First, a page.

I’m thrilled to be on Delilah’s blog today. I loved working with her on the latest Boys Behaving Badly anthology – COWBOYS. Writing my story, THE SCOUNDREL, reawakened my love of writing short stories, and I plan to continue writing short as well as the full novels I write for Entangled Publishing, and the series I self-publish.
Early in my career, I wrote a lot of erotic romances. It was ground-breaking back then (God, I feel so old!) and this was long before Fifty Shades. I’m not kidding when I say discovering erotic romance changed my life. I grew up a “good” girl in a rural area. Before the internet, before erotic romance, I didn’t know other women had sexual fantasies. I didn’t know it was okay to fantasize about blindfolds and handcuffs, or of being scared and aroused at the same time, or that pain and pleasure could be two sides of the same coin. I didn’t know it was okay to dream about sexual situations I’d never want to find myself in. Or that it was okay to dream about some I might want to.
I’m sure as Delilah’s readers, you know all about erotic romance and sexual fantasies, and it’s probably hard to imagine there was a time when you had to get your kicks from magazines like Playboy and Playgirl (and you had to gather enough courage to go up to the man at the register and ask for copies that were kept behind the counter) or maybe you could find erotica books like The Story of O or Anne Rice’s Beauty series, but I never read them until I could get them over the internet. But once I could buy an eBook in the privacy of my own home, it was a revelation. Suddenly, I wasn’t ashamed to explore my fictional fantasies, and I felt free to act on some of them, and I could even begin to write my own (believe it or not, it was a struggle for me to even type words like “cock” and “pussy” when I first started.)
I didn’t intend this post to be a history lesson, but just to explain that I will forever be grateful for the authors of erotic romance, and while I don’t focus my writing exclusively in that direction anymore, I will never stop writing it, never stop sharing my fantasies for other women to enjoy. And that is a long, and hopefully thought-provoking lead-in, to my newest release, one of 69 erotic shorts included in Cleis Press’s The Big Book of Orgasms, Volume 2, releasing on February 8th, and available for pre-order now.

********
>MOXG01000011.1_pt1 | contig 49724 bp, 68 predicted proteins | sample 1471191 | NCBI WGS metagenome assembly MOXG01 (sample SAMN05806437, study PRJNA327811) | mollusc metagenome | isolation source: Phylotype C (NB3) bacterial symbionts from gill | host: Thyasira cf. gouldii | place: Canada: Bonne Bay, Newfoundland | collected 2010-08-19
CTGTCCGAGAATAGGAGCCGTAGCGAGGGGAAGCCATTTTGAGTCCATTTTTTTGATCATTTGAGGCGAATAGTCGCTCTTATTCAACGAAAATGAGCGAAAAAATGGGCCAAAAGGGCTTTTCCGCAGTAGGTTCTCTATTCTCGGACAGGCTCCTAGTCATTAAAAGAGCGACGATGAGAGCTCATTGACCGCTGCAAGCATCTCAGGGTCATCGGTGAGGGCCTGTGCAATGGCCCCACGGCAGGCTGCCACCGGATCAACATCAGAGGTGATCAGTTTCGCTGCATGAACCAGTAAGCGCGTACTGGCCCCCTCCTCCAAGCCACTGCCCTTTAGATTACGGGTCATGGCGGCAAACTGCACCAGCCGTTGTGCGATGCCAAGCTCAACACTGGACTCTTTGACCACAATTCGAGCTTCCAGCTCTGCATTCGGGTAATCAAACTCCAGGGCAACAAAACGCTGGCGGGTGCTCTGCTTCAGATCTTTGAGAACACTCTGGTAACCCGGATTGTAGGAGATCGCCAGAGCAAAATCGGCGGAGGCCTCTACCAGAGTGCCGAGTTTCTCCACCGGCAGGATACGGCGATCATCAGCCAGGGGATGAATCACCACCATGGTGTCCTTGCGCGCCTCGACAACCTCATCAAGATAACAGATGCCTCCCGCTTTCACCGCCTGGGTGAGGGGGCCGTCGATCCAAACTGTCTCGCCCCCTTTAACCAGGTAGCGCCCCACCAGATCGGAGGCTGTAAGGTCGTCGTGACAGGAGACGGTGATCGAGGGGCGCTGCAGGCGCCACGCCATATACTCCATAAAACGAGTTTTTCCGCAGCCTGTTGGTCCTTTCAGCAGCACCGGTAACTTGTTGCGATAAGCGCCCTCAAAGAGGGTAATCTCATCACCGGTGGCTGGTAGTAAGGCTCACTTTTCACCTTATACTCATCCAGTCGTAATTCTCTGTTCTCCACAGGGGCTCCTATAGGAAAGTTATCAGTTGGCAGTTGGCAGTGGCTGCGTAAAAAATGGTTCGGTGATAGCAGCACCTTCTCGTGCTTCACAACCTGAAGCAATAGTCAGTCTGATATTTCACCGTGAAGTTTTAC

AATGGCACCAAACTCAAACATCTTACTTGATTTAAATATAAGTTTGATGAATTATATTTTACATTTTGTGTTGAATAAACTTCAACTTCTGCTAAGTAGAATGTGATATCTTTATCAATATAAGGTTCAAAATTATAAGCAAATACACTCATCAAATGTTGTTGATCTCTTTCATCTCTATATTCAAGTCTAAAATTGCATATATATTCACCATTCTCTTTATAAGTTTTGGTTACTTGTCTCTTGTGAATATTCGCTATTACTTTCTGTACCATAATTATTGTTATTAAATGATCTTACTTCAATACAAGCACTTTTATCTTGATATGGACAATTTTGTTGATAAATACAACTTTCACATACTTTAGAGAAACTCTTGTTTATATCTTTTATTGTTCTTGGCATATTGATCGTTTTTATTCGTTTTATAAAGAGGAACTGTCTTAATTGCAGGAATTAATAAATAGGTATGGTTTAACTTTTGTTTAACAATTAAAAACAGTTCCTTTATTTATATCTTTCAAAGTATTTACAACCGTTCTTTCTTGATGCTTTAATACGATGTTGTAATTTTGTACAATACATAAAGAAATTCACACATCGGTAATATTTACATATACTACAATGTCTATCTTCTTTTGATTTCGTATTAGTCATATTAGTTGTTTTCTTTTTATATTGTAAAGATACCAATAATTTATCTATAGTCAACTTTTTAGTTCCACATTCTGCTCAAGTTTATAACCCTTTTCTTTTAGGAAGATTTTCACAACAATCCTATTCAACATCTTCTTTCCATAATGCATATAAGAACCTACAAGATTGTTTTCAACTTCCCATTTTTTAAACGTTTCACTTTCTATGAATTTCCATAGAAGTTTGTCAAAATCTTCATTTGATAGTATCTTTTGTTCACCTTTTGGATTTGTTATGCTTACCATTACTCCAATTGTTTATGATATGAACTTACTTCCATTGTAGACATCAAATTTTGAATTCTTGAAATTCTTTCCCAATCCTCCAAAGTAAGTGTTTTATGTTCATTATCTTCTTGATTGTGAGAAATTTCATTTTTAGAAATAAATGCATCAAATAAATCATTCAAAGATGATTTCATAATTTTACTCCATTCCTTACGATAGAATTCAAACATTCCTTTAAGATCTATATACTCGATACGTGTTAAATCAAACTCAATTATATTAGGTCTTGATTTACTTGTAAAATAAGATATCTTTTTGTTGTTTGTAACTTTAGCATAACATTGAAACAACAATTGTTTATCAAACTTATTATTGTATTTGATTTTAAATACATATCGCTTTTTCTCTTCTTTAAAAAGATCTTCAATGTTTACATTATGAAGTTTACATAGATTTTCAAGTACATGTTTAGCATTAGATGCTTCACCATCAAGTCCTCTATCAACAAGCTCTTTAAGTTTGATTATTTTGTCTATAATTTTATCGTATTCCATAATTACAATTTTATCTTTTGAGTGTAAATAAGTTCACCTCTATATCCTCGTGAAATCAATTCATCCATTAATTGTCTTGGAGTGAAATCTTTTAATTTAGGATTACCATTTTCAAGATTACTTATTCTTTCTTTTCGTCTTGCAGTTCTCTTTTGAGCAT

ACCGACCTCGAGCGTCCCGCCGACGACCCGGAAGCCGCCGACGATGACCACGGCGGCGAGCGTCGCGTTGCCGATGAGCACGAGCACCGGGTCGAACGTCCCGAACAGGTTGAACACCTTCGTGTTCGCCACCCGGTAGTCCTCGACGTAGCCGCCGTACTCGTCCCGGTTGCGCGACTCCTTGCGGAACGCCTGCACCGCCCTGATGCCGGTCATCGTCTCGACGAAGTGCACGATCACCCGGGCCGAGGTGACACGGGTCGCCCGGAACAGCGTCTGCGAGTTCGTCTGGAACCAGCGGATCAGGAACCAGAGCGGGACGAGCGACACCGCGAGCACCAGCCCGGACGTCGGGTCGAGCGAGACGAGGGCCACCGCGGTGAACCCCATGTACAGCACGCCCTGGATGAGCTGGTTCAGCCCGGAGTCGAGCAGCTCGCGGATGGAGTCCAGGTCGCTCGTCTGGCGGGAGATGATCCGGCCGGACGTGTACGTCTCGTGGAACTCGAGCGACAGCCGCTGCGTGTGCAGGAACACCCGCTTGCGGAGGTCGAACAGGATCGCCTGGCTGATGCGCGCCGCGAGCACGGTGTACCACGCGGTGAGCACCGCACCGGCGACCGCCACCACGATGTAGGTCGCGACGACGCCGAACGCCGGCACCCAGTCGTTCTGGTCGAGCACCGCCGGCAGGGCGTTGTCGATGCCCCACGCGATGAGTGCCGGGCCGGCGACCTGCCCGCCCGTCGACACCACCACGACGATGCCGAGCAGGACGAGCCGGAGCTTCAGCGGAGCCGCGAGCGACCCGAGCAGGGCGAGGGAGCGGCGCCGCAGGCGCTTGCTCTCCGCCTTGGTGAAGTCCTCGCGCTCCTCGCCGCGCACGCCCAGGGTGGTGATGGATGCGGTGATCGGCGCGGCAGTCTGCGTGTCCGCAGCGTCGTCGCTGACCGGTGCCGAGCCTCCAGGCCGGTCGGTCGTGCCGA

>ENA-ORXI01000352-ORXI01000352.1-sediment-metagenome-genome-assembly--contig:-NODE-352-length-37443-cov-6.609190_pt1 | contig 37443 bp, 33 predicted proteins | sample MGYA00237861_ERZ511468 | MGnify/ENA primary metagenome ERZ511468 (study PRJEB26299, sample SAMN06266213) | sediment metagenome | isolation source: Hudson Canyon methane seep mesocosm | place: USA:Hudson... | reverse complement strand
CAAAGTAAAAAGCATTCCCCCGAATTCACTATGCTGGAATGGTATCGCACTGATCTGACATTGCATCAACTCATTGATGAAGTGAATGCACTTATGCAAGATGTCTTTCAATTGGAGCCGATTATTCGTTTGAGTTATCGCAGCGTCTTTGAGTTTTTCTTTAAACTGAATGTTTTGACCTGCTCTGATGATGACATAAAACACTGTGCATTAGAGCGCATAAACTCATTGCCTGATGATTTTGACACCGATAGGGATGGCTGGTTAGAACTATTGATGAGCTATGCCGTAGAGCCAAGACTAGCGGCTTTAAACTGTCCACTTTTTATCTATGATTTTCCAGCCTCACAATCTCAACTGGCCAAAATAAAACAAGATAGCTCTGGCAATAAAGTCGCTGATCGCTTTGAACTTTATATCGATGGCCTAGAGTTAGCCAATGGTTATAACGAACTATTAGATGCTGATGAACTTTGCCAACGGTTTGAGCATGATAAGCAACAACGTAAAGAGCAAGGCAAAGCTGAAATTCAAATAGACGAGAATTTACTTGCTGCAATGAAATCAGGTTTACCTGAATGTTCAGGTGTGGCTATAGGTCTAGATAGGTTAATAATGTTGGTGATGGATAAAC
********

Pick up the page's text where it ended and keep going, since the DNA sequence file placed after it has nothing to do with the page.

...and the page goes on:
Publisher’s Weekly said “… 69 bite-size stories ideal for a quick, sensual break. Myriad settings—including alien planets, bathrooms, and sex parties—genres, kinks, and sexualities offer a little something for every erotica lover. Standouts include Natasha Moore’s “A Perfect Match,” about a husband who likes to watch his wife with her lover…” My first PW mention! And tons of sexual fantasies to explore.
Thanks to Delilah for inviting me to share with you today. I’m giving away one digital copy of one of my earlier erotic romance series, Paolo’s Playhouse. Five novellas in one collection that let readers explore several different fantasies.
Comment below for a chance at the giveaway. I’d love to know if you think erotic romance is getting commonplace now. Are readers tiring of it? Do you get enough of the sexy stuff in your other reading? Or do you still look for those stories that focus on sexual fantasies and, through them, give women freedom and power?
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I do a little of everything. IT depends on my mood.
I like variety in my reading… sometimes I want the heat turned up very high and other time sweet is enough
I don’t think readers will ever “tire” of the category but I think that the book landscape has changed now that you can buy “erotic” books in Target. I read a little bit of everything so if I get tired of it then I can just pick up something else.
depends on the reader
I think it depends on the reader and their mood. At least for me it does, sometimes I want read sweet and other thime I want something a lot more steamy. And as for readers become tired of it, I dont think that will happen. More readers are starting to pick it up or are not as afraid to admit they read erotica, since now its become more easily accessible and socially accepted by others without judgment as was in the past.